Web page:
Professor Ahsan Iqbal, the federal minister for planning, development, and special initiatives stated that women are essential to any nation’s growth and that when they are not given equal chances nation’s development is slow.

According to a press release posted, the Minister made these comments while speaking at the 19th Inter-Provincial Ministerial Group (IPMG) meeting, which was hosted by the National Commission on the Status of Women (NCSW) and UN Women in association with the Bureau of International Narcotics and Law Enforcement (INL) of the US Department of State.

Speaking at the event, the minister noted that although Islam grants women equal rights, these rights have tragically been misunderstood.

According to Ahsan Iqbal, the Planning Commission has created a Gender Unit within the ministry, where all development projects will be developed in accordance with gender responsiveness principles. This will prevent projects from being authorized without considering the interests of women.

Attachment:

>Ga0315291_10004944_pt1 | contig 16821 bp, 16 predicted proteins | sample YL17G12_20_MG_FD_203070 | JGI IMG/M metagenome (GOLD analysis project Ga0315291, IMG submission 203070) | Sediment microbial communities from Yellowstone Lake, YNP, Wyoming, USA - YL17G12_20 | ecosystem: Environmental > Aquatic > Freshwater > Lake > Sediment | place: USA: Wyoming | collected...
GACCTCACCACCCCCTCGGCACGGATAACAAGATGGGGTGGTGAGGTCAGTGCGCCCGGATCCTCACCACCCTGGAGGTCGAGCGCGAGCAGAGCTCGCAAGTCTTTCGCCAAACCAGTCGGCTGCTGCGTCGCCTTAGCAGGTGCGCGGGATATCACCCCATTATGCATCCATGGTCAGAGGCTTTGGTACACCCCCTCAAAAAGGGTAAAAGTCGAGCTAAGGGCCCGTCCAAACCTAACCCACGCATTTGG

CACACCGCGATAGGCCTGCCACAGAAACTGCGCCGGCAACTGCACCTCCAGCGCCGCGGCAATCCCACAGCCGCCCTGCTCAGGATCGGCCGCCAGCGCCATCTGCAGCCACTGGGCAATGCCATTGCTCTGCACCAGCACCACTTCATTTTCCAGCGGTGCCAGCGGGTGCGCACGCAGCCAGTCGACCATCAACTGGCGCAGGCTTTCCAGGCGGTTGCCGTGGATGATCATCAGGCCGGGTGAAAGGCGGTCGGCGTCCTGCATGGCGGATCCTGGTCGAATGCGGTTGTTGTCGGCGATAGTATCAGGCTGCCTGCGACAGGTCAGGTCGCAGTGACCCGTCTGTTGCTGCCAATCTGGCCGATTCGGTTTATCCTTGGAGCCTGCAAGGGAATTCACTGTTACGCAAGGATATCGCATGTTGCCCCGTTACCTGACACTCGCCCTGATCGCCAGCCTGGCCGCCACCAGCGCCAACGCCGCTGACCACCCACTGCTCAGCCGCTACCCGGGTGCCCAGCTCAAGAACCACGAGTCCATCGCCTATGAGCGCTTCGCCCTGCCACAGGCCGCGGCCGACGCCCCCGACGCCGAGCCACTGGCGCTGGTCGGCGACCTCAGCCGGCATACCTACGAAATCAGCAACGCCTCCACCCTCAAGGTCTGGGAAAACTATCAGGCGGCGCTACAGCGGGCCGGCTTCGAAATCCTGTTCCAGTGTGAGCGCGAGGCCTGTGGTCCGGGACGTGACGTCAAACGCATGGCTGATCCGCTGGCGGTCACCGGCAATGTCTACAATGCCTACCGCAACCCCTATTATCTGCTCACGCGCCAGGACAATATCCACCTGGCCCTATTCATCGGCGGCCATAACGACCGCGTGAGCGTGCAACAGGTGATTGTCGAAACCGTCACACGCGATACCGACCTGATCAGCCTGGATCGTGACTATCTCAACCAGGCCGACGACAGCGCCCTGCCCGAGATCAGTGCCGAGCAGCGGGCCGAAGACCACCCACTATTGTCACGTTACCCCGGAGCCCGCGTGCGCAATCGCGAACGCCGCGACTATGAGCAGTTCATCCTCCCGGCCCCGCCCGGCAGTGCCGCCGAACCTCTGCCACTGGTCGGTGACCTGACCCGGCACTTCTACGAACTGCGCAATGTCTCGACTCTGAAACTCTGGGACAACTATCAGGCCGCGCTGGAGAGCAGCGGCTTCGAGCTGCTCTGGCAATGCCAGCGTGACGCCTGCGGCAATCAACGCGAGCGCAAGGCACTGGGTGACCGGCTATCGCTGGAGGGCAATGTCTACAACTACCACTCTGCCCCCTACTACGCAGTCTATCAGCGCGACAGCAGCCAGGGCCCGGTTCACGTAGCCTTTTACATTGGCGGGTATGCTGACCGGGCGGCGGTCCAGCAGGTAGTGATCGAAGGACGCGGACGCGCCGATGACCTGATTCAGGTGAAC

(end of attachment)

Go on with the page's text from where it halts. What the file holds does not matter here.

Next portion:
The minister claimed that various initiatives aimed at empowering women had been included in vision 2025. Similar actions were followed during the recovery from the most recent floods.

Understanding the data architecture at the national and provincial levels and finalizing the data collection methods for the National Gender Data Portal were the goals of the 19th IPMG meeting (NGDP).

The Chairperson of NCSW, Nilofar Bakhtiar, welcomed the attendees and stated, “The Global Gender Gap Report shows Pakistan has closed the gender gap by 56.4% but still ranks us at second lowest from the bottom. Knowing our current situation is crucial when creating laws, regulations, and quotas to effect change.”

According to Sharmeela Rassool, Country Representative for UN Women Pakistan Country Office, “IPMG is an innovative platform for identifying solutions that are tailored for Pakistan.” She stressed the significance of reliable data for the growth of the nation and for gender equality. One illustration of such a solution is the NGDP. Data is crucial because it aids in detecting policy gaps and enables decision-making by officials.

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